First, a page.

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The Sun and Pope Francis

INTERVIEW: From Punk Rock to Faith: “Christ Has Changed My Life”

Francesco Lorenzi of ‘The Sun’ Speaks Ahead of August 11 Concert in Rome with Pope & Young People

From many of their 700 concerts all over the world, Francesco Lorenzi (author, singer and guitarist), Riccardo Rossi (drummer), Matteo Reghelin (bassist), Gianluca Menegozzo and Andrea Cerato do not hold exciting memories. They had fulfilled the dreams of their childhood: but the world in which they lived, consisting of various excesses and addictions, “prejudically excluded God from human life.”
Halfway through the band’s 20 years of existence, its turning point had nothing to do with music: it is about Lorenzi’s approaching Christianity, after having being turned away from it since he was young, just as his fellow band members were too. Today, he tells Zenit, “I could no longer make music without being guided by the faith.”
In fact, “The Sun” has since played at the World Youth Day in Rio De Janeiro (2013) and Krakow (2016). And before that, at the invitation of Cardinal Gianfranco Ravasi, it had participated in the Plenary Assembly of the Pontifical Council for Culture on Emerging Youth Cultures. On August 11, at Circus Maximus in Rome, the group is expected to perform in the course of “We Are Here,” a meeting of young Italians with Pope Francis ahead of the upcoming Synod on Youth.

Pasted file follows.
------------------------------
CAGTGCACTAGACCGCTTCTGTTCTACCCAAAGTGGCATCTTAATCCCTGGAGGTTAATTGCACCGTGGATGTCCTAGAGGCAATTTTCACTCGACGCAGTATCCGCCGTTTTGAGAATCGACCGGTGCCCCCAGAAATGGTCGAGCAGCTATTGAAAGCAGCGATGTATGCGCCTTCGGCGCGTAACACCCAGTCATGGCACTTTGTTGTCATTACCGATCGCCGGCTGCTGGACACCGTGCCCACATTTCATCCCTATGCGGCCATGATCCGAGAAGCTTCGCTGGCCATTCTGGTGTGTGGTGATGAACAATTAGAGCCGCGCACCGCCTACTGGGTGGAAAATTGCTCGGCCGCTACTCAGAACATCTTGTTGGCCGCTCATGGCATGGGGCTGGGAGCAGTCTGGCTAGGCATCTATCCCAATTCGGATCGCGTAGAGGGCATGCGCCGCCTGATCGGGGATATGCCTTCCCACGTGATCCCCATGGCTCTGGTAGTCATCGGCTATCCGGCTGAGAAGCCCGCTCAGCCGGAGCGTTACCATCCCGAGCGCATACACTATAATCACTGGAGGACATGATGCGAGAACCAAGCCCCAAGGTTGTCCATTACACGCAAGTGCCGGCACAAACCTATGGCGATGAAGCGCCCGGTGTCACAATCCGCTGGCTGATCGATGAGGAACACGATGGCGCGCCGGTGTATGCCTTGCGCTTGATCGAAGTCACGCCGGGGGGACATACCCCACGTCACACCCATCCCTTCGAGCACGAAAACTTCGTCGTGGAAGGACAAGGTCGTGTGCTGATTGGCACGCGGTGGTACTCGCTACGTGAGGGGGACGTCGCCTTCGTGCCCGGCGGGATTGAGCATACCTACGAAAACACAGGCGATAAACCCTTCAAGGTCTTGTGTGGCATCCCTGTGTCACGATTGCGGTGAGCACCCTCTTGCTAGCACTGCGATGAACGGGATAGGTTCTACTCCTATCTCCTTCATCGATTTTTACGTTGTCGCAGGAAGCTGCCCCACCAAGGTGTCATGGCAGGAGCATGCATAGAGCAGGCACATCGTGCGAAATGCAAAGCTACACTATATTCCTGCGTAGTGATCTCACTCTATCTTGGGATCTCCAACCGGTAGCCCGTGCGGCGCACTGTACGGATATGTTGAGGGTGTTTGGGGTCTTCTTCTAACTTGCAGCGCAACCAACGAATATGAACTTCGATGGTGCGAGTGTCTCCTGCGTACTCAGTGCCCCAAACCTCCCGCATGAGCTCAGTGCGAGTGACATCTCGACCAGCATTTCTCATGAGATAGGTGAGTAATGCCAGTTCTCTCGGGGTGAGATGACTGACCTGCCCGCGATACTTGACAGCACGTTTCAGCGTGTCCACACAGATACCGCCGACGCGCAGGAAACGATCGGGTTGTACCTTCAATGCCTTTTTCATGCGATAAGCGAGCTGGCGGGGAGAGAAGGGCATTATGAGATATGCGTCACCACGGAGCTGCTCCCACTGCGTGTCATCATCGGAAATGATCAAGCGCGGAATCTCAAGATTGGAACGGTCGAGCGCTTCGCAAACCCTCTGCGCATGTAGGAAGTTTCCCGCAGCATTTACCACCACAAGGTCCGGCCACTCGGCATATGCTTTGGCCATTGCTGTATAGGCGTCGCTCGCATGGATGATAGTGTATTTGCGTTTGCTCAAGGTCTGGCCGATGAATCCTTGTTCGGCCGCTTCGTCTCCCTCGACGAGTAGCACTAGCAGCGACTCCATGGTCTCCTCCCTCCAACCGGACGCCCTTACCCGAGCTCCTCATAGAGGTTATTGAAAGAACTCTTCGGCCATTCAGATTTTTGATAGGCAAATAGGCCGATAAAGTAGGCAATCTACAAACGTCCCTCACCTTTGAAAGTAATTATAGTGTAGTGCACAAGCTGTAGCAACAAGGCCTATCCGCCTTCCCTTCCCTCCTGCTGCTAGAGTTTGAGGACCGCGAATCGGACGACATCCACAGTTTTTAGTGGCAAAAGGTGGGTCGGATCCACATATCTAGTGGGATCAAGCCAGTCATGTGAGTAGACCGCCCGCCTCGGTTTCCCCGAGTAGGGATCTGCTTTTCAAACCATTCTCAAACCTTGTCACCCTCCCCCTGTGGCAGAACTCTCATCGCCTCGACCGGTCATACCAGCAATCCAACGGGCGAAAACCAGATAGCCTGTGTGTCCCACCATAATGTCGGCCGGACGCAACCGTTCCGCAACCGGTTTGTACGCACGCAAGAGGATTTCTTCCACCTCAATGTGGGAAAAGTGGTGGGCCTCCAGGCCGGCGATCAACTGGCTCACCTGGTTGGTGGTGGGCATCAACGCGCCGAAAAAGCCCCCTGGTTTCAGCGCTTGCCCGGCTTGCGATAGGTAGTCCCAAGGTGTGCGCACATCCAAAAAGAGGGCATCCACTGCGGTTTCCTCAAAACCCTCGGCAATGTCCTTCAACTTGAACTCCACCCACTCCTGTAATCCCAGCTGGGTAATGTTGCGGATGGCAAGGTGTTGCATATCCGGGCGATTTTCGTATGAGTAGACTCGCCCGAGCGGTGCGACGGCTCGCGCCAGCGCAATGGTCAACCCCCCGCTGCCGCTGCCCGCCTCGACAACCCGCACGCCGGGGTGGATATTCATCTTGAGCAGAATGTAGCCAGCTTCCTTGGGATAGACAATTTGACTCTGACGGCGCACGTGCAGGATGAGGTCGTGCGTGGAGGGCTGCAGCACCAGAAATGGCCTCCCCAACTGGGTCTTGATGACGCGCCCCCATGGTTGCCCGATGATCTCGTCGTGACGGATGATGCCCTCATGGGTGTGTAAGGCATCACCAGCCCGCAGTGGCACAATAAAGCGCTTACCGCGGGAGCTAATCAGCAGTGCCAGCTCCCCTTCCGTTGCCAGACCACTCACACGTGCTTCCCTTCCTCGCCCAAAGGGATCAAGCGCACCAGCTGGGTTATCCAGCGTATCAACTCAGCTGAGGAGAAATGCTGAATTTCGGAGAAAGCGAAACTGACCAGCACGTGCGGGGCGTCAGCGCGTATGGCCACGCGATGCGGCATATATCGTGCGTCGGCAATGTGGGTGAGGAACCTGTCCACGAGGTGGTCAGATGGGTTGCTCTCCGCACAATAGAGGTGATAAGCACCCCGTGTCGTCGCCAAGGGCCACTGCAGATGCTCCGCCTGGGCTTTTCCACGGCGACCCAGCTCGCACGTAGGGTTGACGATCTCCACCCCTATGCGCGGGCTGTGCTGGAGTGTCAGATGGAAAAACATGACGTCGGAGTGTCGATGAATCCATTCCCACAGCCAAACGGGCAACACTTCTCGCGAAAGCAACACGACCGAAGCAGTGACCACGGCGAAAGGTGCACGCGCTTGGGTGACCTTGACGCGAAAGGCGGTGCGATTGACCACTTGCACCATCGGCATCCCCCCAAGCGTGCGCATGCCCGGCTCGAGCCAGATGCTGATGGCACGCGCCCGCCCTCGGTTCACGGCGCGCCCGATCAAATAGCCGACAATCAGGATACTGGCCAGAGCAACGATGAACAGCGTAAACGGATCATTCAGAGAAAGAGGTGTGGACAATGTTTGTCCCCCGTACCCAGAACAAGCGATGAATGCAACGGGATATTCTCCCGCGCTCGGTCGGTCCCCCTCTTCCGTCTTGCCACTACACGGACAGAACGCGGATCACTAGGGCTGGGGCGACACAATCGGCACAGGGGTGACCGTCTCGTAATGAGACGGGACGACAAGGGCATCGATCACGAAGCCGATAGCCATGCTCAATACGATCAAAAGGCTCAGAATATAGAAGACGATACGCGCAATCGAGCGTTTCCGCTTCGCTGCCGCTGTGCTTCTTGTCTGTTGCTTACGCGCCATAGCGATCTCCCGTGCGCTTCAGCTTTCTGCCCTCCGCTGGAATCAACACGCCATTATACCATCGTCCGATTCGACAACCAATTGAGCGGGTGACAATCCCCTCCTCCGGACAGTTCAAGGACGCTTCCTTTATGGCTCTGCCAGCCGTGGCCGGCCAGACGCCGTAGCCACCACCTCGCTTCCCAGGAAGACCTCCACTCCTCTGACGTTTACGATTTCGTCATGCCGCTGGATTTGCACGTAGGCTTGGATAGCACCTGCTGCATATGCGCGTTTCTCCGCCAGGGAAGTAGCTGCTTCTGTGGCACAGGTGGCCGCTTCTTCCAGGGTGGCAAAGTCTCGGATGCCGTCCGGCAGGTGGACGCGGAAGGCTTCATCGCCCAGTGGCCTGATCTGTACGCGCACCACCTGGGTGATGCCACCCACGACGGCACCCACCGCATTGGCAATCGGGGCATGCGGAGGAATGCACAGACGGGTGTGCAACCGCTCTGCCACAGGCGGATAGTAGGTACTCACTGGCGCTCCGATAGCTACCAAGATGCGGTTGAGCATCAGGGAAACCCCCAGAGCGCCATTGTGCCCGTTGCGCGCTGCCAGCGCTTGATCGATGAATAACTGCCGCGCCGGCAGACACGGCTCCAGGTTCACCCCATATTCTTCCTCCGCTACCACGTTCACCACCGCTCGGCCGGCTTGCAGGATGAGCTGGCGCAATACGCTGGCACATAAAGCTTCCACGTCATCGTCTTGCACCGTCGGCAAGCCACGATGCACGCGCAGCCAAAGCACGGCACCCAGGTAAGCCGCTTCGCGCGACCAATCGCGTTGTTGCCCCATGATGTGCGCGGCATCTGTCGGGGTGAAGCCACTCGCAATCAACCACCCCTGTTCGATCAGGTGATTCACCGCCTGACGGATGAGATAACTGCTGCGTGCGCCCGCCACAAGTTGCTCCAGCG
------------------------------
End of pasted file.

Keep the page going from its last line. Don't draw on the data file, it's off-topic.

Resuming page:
“The Sun” is considered the most fashionable rock band of Catholic inspiration today, in Italy and beyond. “We are atypical rockers, but fortunately we are! Because our lives are full of joy, love and fullness!” Francesco Lorenzi says, speaking for him and his bandmates. He does not hide that giving testimony to one’s faith is penalizing in the music business: “We will not become U2, but God has freed our souls and gives us so much joy through our work.”
Zenit interviewed him.
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Francesco, why don’t you introduce yourself to our readers…

I’m 35, I come from Thiene, Vicenza (Veneto, Italy). I’m an author, composer, guitarist and singer in The Sun band (www.thesun.it). For some years I have also been a writer and, despite the eight Italian editions and the eight foreign translations of my book La Strada del Sole [The Way of the Sun], I still feel very timid in talking about this last part of my professional experience.